The London Metal Exchange (LME) has appointed four new members to its steel committee, including leading industry executives who are backing the exchange's new steel rebar and scrap contracts ahead of their launch in November.
The members include Goldman Sach's Philip Killicoat and William Schmiedel from Sims Group, the world's largest listed scrap metals recycler.
Also joining are Spencer Johnson from broker INTL FCStone and Gianpiero Repole from Liberty Commodities, a trade house. The LME has appointed Christian Schirmeister, a metals veteran formerly at JP Morgan, to help promote the contracts.
The LME, the world's biggest marketplace for trading base metals, is also close to sealing deals with market makers to guarantee liquidity for the new contracts.
"There's a lot of interest in hedging scrap and rebar ... what's preventing us is a lack of liquidity in (existing) contracts so having a market maker would be lovely to see," said Antonio Novi, a director at Levmet, a metals trader that also provides hedging services to industrial companies.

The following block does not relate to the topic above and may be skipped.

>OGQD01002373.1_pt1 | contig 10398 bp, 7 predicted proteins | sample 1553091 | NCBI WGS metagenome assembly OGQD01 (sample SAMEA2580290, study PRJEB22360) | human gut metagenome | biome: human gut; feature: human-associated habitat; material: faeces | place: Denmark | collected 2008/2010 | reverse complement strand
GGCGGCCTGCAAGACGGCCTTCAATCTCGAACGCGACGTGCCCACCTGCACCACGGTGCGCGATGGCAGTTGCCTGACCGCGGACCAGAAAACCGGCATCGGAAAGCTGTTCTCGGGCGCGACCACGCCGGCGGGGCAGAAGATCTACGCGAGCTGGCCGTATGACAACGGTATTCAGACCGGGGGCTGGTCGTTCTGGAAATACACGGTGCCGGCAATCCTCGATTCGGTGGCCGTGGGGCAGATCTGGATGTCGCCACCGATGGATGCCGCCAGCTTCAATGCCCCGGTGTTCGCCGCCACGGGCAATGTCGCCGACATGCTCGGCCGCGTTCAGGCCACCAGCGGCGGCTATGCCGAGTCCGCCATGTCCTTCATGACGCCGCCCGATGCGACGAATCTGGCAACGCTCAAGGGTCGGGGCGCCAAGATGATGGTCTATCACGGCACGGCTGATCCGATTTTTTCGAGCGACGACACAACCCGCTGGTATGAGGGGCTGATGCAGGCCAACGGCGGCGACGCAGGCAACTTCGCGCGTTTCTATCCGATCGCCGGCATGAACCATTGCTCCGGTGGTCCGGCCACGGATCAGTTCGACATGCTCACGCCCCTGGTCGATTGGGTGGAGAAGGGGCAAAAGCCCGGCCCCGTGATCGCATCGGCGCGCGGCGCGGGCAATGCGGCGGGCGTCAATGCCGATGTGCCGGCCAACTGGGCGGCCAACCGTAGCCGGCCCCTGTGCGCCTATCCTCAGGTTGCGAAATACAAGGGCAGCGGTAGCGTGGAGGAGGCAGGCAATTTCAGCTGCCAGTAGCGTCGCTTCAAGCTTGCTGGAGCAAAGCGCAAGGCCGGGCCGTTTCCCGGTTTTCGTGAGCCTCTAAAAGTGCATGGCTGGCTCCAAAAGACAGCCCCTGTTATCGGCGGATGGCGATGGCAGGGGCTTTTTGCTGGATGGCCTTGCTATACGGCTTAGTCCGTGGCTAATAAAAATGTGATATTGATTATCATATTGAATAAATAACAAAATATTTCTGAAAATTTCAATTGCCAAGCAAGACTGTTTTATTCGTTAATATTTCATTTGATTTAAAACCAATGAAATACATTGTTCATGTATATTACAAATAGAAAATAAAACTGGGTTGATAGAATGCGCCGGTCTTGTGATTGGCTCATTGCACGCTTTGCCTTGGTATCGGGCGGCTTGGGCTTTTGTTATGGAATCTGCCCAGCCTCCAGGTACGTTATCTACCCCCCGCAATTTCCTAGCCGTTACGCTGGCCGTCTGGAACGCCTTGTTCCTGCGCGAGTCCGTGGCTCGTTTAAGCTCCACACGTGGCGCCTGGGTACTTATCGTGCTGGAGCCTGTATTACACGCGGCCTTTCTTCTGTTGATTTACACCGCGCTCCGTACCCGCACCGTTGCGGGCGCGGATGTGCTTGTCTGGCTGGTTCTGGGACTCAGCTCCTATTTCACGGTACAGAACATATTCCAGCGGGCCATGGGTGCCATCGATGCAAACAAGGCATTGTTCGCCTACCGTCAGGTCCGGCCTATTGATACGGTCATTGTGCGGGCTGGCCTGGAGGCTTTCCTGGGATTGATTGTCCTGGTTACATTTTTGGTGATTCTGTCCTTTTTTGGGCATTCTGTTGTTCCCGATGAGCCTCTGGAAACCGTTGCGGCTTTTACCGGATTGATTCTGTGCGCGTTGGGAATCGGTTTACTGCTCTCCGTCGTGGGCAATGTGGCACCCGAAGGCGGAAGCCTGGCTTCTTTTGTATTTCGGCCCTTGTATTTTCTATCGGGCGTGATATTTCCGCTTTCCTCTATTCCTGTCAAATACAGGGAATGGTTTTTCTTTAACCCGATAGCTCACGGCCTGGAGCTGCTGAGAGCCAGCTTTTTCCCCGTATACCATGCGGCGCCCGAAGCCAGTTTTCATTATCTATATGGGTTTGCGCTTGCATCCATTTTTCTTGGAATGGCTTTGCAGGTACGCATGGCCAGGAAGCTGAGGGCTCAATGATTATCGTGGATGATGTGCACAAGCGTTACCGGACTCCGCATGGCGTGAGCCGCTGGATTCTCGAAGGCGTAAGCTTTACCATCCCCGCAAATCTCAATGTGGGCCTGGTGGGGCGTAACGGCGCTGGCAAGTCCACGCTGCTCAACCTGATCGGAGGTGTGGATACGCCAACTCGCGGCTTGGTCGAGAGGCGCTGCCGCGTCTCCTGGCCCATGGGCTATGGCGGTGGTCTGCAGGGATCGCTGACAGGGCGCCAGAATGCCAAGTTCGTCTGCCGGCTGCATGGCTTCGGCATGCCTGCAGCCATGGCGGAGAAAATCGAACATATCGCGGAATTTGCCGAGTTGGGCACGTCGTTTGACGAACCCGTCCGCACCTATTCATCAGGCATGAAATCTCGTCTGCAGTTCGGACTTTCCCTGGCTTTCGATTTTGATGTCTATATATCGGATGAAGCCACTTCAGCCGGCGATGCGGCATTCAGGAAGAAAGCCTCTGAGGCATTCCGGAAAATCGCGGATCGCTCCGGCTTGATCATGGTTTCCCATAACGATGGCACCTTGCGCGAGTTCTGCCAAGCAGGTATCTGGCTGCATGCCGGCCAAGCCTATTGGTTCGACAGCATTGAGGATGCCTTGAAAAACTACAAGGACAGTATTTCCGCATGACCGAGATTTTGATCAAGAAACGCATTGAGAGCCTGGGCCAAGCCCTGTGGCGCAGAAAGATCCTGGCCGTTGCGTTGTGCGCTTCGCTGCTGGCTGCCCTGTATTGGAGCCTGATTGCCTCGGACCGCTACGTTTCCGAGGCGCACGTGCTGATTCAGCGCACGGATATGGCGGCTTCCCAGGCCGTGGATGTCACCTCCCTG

For real longevity, the LME will need support from major banks and the participation of top steelmaker and institutional investors, he added.
Steel derivatives have failed in recent years, including the LME's own billet future, partly because steelmaker outside China shunned them.
Industry experts say this attitude is slowly changing, however.
According to the LME website, Tata Steel, Europe's second largest steelmaker, will be participating in a ferrous metals panel during the LME Week industry event in London this October.
Sources told Reuters last year the steelmaker had taken a board level decision to start using iron ore derivatives, adding that the world's biggest steelmaker ArcelorMittal was already dipping its toes into the market..
The LME steel committee, which advises the exchange on matters like contract launches and specifications, also has key steelmaker like U.S.-based AK Steel and the Turkish Steel Exporters Association as members.
It does not have a big steel end-user on board, but end users are not generally sceptical of steel derivatives and are already using iron ore contracts as a proxy for hedging their steel input costs.
The LME's has been under pressure to boost earnings ever since it was bought by Hong Kong Exchanges and Clearing (HKeX) 0388.HK in 2012 for $2.2 billion. Its new steel contracts will be Europe-based and cash settled, so they cannot be crippled by problems withdrawing metal from LME warehouses.